Folks sometimes ask me, “What are your favorite scriptural passages?” In a recent column I answered with Jewish, Christian and Muslim texts. Today we’ll look at three Asian treasures.

•“When men lack a sense of awe, there will be disaster” begins Chapter 72 of the Tao Te Ching in the Gia-Fu Feng/Jane English version of this ancient Taoist classic.

Some translations use the word “fear” instead of “awe,” but in either case the warning means that unless we are aware of what counts, we are in danger.

Our desacralized culture can easily distract us. There is nothing wrong with talking on a cell phone, but not while driving; you better pay attention to the road.

An economy leveraged by those more focused on their pay than on working for the common good leads to widespread hurt and failure.

More generally, when our preoccupation with the partial overwhelms feeling the whole miracle of existence, the impulse weakens to share what we have with others, and we may do crazy things.

But with awe we can see that the universe is, in William Blake’s words, “infinite and holy.”

•The Heart Sutra may be the most commonly chanted Buddhist text. In English, it is less than 300 words long.

Halfway through is the astonishing claim that there is “no truth of suffering, of the cause of suffering, of the cessation of suffering nor of the path” — in effect denying the Four Noble Truths that the Buddha himself taught.

So here is a Buddhist text that seems to undermine the very foundation of Buddhism. I know of no parallel text in any other religion.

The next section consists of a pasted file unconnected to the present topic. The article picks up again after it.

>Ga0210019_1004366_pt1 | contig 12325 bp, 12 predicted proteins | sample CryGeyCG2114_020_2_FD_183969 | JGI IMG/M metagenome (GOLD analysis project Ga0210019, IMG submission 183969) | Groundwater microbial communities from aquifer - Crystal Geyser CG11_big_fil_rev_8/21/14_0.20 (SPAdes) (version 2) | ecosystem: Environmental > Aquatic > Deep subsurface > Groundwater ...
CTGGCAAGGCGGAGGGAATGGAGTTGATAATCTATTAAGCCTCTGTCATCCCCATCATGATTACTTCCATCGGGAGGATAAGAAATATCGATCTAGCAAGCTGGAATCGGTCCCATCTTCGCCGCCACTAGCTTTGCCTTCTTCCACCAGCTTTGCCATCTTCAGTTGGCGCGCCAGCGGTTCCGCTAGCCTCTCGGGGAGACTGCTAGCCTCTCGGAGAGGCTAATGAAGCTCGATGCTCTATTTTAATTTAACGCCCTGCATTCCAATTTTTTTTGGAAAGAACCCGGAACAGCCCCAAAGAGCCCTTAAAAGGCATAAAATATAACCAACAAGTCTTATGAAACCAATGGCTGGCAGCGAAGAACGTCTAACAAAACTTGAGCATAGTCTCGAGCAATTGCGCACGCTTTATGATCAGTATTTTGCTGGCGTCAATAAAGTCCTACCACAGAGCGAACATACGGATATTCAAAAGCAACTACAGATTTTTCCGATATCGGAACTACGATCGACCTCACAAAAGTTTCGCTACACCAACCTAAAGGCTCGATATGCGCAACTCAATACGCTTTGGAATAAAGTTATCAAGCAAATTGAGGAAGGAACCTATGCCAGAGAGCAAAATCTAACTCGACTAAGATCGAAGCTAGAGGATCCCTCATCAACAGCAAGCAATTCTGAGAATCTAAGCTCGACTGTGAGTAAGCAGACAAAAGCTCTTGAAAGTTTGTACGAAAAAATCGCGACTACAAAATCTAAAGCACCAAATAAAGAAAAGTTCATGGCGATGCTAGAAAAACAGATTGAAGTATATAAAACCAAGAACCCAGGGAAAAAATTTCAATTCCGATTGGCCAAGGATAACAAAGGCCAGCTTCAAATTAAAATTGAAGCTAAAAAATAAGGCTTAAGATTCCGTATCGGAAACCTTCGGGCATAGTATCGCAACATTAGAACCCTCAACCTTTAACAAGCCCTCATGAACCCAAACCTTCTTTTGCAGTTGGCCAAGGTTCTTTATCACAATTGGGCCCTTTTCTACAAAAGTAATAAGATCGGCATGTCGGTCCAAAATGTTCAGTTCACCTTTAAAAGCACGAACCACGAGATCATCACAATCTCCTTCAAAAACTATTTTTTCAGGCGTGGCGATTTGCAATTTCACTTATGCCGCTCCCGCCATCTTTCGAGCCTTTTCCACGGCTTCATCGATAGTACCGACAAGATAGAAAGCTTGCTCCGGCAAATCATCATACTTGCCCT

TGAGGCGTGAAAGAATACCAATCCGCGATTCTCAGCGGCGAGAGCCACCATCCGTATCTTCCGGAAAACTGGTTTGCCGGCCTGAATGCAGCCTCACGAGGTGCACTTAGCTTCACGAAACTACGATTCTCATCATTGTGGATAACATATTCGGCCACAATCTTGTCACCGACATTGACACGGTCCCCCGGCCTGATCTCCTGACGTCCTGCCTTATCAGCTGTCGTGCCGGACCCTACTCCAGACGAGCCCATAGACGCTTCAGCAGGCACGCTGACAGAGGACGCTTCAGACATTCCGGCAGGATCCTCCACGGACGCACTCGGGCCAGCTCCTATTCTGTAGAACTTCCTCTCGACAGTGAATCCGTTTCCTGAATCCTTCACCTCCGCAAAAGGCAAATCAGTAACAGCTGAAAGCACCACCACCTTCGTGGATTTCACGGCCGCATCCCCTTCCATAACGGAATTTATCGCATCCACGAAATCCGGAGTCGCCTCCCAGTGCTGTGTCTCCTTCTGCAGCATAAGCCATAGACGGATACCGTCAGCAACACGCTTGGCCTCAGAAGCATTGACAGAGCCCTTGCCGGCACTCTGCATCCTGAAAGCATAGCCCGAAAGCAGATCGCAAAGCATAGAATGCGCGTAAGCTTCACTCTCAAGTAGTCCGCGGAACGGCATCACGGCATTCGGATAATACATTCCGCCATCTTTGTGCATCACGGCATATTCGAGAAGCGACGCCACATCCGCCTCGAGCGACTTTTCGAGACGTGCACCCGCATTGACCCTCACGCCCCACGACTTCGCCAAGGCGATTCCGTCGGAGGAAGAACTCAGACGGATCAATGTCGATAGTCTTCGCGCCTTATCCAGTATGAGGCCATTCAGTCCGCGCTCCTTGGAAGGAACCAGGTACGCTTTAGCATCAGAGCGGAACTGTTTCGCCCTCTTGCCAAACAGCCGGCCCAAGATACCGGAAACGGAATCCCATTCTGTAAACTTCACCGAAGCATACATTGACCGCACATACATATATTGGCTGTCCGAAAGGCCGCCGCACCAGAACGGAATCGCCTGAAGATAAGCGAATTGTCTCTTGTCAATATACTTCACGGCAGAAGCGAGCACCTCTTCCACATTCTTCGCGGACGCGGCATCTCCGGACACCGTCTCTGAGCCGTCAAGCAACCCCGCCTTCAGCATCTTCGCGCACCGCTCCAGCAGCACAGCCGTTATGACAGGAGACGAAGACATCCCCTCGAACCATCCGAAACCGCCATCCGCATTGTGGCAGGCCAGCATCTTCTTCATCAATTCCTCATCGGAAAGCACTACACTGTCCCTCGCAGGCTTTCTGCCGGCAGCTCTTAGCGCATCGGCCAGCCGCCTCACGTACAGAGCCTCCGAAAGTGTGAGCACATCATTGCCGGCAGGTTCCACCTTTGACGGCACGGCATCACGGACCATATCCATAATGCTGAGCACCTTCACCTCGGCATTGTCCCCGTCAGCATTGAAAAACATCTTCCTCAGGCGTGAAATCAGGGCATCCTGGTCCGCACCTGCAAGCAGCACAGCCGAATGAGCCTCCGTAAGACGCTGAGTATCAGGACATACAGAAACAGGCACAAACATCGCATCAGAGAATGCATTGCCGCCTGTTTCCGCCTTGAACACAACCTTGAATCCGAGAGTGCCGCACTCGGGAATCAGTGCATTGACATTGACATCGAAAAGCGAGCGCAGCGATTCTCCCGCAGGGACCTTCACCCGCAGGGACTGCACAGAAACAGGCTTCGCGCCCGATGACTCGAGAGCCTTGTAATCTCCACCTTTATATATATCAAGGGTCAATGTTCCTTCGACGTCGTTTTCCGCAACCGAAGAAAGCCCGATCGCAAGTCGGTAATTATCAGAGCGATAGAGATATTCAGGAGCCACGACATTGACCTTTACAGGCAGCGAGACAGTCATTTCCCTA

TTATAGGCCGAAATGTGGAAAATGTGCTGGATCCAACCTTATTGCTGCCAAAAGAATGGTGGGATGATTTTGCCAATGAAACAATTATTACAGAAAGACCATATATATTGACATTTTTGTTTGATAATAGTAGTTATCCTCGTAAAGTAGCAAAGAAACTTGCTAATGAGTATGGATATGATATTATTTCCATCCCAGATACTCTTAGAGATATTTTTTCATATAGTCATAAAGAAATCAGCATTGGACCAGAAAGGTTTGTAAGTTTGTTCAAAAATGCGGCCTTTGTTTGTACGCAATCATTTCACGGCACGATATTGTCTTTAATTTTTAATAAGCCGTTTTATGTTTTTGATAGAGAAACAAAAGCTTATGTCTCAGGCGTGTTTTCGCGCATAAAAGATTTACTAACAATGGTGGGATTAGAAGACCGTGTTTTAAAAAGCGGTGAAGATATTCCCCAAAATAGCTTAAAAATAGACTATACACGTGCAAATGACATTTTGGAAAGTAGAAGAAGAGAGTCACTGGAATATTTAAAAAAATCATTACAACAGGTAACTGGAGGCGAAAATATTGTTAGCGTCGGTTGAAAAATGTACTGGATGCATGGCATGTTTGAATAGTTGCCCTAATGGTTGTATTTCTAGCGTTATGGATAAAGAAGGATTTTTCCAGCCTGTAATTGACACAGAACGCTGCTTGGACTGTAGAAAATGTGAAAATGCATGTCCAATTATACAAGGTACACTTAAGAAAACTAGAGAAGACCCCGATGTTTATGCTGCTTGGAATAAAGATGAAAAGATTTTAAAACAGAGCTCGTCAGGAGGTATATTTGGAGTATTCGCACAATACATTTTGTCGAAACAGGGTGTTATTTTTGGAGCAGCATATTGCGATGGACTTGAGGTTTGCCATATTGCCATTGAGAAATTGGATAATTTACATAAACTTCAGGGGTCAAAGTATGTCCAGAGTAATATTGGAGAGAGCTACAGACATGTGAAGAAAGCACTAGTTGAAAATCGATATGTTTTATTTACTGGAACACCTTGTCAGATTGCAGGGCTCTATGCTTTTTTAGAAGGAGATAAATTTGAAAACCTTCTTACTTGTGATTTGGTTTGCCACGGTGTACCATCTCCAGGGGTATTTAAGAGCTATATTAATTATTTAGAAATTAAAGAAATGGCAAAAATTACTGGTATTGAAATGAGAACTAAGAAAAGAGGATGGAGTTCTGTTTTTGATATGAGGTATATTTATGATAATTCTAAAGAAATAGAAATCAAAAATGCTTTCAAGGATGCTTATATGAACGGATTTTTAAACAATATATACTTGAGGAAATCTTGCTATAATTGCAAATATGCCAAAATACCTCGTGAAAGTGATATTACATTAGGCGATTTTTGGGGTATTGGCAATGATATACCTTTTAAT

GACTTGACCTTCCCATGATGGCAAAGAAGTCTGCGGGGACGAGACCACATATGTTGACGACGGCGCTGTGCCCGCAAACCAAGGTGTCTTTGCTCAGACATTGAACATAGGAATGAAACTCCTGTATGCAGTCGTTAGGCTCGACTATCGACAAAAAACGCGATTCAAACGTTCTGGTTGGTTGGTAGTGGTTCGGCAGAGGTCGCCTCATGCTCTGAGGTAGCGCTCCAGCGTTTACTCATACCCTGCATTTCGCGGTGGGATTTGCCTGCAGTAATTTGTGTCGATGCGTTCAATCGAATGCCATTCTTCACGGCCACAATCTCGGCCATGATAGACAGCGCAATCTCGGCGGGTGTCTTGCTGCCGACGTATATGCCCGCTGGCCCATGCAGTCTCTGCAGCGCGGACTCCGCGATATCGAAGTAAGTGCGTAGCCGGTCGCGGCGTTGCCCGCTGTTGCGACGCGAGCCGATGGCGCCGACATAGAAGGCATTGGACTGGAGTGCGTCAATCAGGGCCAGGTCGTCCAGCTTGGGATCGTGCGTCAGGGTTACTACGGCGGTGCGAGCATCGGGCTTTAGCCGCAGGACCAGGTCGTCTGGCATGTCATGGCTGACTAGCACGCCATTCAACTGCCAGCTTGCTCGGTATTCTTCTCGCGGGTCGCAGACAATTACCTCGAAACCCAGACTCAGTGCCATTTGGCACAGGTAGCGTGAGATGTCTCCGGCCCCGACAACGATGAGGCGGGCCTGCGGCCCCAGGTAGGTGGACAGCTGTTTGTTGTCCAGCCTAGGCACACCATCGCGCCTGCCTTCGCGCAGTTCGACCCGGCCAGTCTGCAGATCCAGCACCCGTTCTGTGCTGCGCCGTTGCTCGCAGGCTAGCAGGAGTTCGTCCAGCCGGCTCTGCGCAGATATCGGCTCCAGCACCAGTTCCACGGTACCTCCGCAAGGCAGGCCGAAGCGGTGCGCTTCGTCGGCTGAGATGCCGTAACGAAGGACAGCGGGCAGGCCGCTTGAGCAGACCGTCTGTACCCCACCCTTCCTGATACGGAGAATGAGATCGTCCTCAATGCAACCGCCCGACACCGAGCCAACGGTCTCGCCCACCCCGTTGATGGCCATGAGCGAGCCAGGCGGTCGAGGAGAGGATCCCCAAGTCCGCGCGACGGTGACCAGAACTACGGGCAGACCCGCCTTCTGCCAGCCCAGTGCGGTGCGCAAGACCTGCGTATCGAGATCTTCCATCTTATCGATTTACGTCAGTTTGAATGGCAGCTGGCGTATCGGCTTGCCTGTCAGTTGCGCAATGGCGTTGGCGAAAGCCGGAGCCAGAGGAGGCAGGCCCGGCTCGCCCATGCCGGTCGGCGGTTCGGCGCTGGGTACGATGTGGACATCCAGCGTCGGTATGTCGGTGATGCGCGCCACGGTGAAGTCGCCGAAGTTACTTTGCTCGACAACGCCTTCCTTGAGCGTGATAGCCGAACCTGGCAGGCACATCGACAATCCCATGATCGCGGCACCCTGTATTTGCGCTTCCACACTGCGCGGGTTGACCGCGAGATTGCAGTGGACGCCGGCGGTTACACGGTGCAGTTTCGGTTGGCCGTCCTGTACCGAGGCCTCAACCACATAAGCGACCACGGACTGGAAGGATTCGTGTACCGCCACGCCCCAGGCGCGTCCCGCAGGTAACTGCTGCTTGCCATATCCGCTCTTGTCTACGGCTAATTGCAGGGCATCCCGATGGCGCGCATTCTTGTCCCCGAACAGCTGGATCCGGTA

But Buddhism, at least in theory, is based on undermining itself. It is an ancient post-modernism, calling into question any description of reality, including its own, because humans crave descriptions of reality more than reality itself.

•The Hindu Bhagavad-Gita 2:47 teaches us to “act without attachment to the result,” advising us that our minds become polluted when we desire an end more than simply doing what is right.

Inaction is not an option. But only with a clear head can we discern our responsibility and act on it, as if it were a sacrament.

We cannot be sure of the ultimate result, only of the integrity of our act. The outcome is in God’s hands.

These scriptural passages urge me to pay attention to what counts, to regard any human system of thought or picture of reality with caution, and to do the right thing without worrying about the consequence.

By Vern Barnet

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